Atelier Du Cuir Leather NATO

Recently, I took a tour through Etsy in search of bargain watch straps. My first find came from Grant's General Store in North Carolina, right here in the old U.S. of A. My next virtual journey brought me to Kwa Chun City, South Korea, home of Joong Ha Oh's Atelier Du Cuir ("leather workshop"). The shop contains many hand made leather goods, including some rather nice looking $350 alligator straps, and $55 one-piece leather pass through straps. As a dedicated cheapskate, The Time Bum requested the $55 strap, and Joong graciously provided one for review. 

The strap is a single piece Zulu style, in Buttero leather, approximately 1.8mm thick, with brushed or PVD coated stainless steel hardware. According to the site, the hides originate in France, and are vegetable tanned by Walpier in Italy. It is listed for sale in 20, 22, and 24mm sizes, and seven colors, although Joong tells me he can also make it in the colors listed for his card wallets, which brings the total color options to 11. The review sample was a grey 24mm with brushed hardware. Right out if the box, it was clear this is a quality strap. The leather is smooth and supple with a matte finish and fine grain. The color was generally true to the photographs, but less of a cold grey than one might expect. I'd describe it as more of a taupe. Regardless, it is a lovely color and likely to develop its own character with age and wear. 

I was particularly impressed with the attention to detail. Most leather NATO-Zulu straps are by design, quite literally, rough around the edges. The Atelier Du Cuir is not one of those straps. While undoubtably strong, there is nothing ragged or unfinished about it. The edges and back are burnished and smooth. The stitching is meticulous. Flipping it over, you will find a serial number stamped on the fold and a tiny cloth tag bearing the ADC logo sewn in below. It is a little thing, but it speaks volumes about the level of care that went into its creation.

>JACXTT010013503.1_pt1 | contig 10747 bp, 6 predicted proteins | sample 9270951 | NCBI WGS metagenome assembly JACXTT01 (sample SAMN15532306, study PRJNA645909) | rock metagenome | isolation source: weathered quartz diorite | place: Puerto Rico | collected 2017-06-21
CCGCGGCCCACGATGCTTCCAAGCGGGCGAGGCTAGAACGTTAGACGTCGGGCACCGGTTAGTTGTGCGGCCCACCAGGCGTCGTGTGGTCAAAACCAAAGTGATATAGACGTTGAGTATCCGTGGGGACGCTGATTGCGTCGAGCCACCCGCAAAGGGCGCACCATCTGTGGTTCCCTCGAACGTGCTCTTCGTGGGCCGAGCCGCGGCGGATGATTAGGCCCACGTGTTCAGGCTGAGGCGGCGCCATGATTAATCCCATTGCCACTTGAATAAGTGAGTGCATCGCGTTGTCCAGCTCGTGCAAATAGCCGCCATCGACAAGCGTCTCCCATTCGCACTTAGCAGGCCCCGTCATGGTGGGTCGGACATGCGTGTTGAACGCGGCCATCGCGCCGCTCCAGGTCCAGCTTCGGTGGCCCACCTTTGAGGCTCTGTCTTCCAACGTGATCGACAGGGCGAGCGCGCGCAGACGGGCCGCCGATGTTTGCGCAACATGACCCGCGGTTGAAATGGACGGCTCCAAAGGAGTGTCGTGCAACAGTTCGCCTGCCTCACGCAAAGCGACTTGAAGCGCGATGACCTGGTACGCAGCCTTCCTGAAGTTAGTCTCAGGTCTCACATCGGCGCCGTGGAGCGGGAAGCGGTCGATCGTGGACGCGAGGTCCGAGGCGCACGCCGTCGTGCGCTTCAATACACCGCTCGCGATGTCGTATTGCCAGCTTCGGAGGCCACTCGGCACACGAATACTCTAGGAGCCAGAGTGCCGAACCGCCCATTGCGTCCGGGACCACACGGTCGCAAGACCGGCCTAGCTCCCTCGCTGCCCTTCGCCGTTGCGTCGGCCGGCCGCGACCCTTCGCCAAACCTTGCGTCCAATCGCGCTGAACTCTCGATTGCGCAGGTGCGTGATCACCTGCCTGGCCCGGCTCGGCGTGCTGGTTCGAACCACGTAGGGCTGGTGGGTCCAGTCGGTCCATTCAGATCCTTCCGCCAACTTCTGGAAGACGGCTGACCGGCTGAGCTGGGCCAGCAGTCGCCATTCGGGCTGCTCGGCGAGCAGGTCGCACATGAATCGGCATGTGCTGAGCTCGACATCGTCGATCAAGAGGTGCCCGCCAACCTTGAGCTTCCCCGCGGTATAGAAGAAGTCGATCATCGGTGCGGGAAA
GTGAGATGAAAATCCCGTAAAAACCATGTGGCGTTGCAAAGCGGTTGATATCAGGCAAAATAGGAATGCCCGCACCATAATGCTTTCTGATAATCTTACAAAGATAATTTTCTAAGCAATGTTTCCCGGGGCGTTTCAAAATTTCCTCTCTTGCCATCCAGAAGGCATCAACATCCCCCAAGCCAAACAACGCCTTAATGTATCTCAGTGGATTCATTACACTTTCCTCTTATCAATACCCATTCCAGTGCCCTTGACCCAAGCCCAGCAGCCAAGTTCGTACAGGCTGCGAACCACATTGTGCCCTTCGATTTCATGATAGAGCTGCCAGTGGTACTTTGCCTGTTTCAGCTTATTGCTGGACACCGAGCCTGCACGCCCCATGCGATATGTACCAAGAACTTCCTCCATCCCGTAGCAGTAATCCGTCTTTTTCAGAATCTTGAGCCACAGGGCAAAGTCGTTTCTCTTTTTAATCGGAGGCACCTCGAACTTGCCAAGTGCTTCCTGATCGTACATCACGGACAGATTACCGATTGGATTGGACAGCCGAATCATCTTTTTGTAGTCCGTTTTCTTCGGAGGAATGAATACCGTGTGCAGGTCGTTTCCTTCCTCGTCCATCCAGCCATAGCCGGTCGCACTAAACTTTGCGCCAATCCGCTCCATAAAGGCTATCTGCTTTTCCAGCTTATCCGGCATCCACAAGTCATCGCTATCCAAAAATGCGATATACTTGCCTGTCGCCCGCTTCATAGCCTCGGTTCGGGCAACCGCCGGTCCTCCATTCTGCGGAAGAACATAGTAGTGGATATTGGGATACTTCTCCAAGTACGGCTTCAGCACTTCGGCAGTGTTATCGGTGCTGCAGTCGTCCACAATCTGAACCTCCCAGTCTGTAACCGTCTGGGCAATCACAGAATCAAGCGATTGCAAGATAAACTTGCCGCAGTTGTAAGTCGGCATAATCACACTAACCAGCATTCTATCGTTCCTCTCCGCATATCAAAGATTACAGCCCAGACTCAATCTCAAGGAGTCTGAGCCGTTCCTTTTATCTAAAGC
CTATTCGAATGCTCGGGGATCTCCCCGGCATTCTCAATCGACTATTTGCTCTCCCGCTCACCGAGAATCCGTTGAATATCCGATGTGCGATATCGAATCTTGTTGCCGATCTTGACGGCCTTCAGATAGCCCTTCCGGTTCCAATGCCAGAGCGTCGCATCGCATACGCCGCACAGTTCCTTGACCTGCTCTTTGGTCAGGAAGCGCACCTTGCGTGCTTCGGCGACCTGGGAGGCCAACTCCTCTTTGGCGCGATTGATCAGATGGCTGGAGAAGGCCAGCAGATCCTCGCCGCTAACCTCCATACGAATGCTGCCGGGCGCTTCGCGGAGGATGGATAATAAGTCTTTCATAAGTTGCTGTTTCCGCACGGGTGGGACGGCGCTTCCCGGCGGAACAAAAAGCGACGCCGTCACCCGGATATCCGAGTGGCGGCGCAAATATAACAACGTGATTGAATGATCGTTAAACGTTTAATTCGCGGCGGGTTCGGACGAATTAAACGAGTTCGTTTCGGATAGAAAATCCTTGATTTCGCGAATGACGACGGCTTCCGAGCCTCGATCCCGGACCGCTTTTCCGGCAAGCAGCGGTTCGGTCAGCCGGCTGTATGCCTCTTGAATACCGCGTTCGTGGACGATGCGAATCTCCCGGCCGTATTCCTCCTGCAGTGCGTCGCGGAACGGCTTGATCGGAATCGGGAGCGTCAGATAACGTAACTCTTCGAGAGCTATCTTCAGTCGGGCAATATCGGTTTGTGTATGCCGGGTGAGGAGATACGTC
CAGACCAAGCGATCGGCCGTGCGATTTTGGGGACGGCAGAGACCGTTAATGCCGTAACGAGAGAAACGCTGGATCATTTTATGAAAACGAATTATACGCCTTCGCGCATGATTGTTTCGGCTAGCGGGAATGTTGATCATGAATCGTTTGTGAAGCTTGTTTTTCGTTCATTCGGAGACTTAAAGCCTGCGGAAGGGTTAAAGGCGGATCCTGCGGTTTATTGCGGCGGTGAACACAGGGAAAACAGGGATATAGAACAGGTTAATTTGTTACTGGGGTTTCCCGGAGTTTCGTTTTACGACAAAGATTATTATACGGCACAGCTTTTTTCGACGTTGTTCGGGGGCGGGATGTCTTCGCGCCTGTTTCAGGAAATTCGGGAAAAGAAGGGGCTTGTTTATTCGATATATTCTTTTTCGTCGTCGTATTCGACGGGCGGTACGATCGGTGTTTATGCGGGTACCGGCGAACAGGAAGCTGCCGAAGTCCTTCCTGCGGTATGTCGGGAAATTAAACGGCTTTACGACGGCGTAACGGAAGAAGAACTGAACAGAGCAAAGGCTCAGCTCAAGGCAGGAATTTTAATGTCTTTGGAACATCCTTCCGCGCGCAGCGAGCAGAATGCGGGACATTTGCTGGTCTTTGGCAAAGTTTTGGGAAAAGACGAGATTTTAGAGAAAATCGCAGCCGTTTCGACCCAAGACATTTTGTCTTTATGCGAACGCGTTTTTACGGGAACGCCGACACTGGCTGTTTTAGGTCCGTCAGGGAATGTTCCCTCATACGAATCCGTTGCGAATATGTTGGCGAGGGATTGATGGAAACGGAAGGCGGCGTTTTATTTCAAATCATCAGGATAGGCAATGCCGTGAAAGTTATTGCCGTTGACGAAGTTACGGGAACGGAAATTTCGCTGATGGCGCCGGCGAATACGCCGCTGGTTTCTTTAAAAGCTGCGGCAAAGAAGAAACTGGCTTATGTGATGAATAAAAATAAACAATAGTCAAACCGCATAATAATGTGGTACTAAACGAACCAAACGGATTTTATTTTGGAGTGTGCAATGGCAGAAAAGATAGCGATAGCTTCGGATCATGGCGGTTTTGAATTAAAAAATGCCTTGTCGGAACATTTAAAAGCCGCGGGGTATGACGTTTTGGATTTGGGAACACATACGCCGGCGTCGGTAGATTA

On the wrist, I found it to be quite comfortable. The thickness of the leather allows it to carry large, heavy watches like my Luminor homage with ease, yet it is still soft to the touch. At just 260mm long, is is shorter than many pass-through straps, but it was a good fit for my 6.5" wrist. Wearing it cinched to the center adjustment hole left a bit of tail beyond the keepers, maybe a bit longer than I prefer, but not enough to require tucking it back. Larger wrists should find it fits even better. One element that might bother some is the "Atelier Du Cuir en CarĂ©e depius 2003" ("in Korea since 2003") stamping on to the upper surface. It is clean and attractive, but it dictates the position of the watch. If you tend to wear your watches centered on a Zulu, as I do, this is no problem. If you prefer to wear the watch head higher on the strap near the buckle, you will not be able to do so. 

Overall, the Atelier Du Cuir strap is a real beauty.  It is carefully made, feels great, and the leather is so smooth and rich you might be tempted to eat it.* At $55, plus $5 shipping to the States, it is well worth a look. 

Pro: High quality leather and exceptional finishing.
Con: Large, central position of stamping may limit watch position for some.
Sum: An excellent strap at a very attractive price.  The Time Bum approves.

* You shouldn't really do this. It looks like it might taste like marzipan, but trust me, it doesn't. 

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